This study, reprinted from the Journal of the American Medical Association, compares quality of care measured by explicit criteria, implicit review, and sickness-adjusted outcomes at different types of hospitals. The study included a random sample of 14,008 elderly Medicare patients hospitalized with congestive heart failure, acute myocardial infarction, pneumonia, stroke, or hip fracture. Half of these patients were hospitalized in 1981 or 1982, and half between July 1, 1985 and June 30, 1986. Samples were taken from 297 hospitals in 30 geographic areas in five states. Quality of care ratings for hospital types are similar using explicit criteria, implicit review, and outcomes adjusted for sickness at admission. Quality differences between types of hospitals were large, with the lowest group estimated to have four percentage points higher mortality than major teaching hospitals in a cohort of patients with average mortality of 16%. Quality varies from state to state, but teaching, larger, and more urban hospitals have better quality in general than nonteaching, small and rural hospitals. Hospital quality persists over time, but small nonteaching hospitals narrowed the gap with better quality hospitals between 1981 and 1986. The authors conclude that the different measures led to consistent and plausible relationships between quality and hospital characteristics. Thus, valid information about hospital quality can be obtained. We need to develop ways to use such information to improve care.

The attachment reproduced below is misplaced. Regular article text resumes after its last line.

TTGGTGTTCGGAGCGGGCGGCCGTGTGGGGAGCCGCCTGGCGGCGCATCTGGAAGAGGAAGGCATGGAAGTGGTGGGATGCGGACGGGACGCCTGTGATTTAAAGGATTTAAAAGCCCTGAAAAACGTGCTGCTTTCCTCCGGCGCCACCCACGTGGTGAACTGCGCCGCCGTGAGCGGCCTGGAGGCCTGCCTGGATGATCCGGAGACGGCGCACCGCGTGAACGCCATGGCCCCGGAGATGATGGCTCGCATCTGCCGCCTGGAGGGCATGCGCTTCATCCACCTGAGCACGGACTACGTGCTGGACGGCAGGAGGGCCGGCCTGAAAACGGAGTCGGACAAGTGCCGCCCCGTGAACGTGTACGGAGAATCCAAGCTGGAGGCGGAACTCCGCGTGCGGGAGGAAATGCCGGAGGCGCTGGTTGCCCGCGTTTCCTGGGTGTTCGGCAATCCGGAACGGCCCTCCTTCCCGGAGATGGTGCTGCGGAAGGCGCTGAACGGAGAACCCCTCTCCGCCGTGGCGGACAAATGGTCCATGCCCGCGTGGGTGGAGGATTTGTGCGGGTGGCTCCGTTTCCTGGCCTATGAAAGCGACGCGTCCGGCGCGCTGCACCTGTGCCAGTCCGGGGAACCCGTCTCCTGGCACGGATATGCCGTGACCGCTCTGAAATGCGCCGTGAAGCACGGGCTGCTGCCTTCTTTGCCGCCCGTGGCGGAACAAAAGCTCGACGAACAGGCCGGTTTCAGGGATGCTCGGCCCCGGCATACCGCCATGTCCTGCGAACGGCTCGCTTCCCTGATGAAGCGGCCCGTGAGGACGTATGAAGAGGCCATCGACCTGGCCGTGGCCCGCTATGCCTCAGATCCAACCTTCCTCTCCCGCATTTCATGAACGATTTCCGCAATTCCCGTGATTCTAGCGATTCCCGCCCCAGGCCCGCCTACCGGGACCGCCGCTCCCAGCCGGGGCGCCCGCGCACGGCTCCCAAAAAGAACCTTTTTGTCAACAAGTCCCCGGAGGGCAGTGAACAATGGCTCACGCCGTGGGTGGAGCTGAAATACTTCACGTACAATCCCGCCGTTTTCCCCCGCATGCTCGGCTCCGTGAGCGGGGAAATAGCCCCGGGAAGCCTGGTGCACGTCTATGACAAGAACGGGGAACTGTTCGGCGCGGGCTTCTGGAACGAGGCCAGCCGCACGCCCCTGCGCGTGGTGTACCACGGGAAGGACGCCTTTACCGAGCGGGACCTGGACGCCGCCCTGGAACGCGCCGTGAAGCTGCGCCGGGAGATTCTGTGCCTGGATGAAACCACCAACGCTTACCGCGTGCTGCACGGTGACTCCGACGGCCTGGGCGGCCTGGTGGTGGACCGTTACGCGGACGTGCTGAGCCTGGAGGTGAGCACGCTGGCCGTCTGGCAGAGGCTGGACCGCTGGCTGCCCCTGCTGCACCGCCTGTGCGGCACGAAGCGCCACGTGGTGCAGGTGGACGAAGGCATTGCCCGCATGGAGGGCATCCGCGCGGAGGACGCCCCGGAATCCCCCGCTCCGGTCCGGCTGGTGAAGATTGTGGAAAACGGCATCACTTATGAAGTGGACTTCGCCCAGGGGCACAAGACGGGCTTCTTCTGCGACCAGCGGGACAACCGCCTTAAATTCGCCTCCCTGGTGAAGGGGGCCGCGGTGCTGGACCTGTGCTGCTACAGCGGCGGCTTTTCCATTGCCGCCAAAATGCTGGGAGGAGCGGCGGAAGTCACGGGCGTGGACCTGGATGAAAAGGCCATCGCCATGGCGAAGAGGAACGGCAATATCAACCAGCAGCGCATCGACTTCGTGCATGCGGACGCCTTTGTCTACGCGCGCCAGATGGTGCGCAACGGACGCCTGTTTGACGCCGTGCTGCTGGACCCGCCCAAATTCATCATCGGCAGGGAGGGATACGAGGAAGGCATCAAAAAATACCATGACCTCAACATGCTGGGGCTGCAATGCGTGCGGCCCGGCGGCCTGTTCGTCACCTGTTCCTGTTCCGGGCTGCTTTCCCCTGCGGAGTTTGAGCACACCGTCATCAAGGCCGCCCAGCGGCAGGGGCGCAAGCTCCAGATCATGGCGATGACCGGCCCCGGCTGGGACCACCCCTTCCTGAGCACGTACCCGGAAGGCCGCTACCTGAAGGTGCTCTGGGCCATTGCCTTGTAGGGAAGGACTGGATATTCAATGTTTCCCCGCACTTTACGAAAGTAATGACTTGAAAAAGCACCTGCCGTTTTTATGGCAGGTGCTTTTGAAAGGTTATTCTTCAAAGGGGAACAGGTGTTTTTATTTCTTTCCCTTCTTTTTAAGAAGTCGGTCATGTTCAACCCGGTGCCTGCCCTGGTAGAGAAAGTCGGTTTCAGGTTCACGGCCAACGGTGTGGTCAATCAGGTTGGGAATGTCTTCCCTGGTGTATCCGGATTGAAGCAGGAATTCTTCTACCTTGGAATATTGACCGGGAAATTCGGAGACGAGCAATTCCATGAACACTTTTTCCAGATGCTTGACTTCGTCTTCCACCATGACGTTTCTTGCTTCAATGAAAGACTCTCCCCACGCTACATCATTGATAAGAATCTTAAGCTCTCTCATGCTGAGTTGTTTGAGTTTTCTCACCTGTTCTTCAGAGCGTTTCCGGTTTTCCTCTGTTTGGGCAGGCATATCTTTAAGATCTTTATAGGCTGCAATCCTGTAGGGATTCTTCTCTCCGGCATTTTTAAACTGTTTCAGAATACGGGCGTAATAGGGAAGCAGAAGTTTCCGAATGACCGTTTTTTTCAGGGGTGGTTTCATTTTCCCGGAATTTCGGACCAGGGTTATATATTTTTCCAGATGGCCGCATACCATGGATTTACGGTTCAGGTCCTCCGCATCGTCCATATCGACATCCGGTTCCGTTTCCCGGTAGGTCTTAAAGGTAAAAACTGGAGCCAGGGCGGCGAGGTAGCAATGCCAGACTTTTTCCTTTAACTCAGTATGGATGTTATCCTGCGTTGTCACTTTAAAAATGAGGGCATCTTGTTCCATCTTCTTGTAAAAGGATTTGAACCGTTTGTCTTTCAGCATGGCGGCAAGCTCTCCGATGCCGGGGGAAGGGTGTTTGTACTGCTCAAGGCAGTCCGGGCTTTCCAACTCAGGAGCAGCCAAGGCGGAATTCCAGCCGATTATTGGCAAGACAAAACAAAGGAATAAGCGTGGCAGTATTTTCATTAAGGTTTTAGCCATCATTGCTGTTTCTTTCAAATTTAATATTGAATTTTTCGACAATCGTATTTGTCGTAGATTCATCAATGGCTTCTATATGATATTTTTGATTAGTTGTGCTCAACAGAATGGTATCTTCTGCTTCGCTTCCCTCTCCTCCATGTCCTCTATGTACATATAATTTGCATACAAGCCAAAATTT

Originally published in: Journal of the American Medical Association, v. 268, no. 13, October 7, 1992, pp. 1709-1714.

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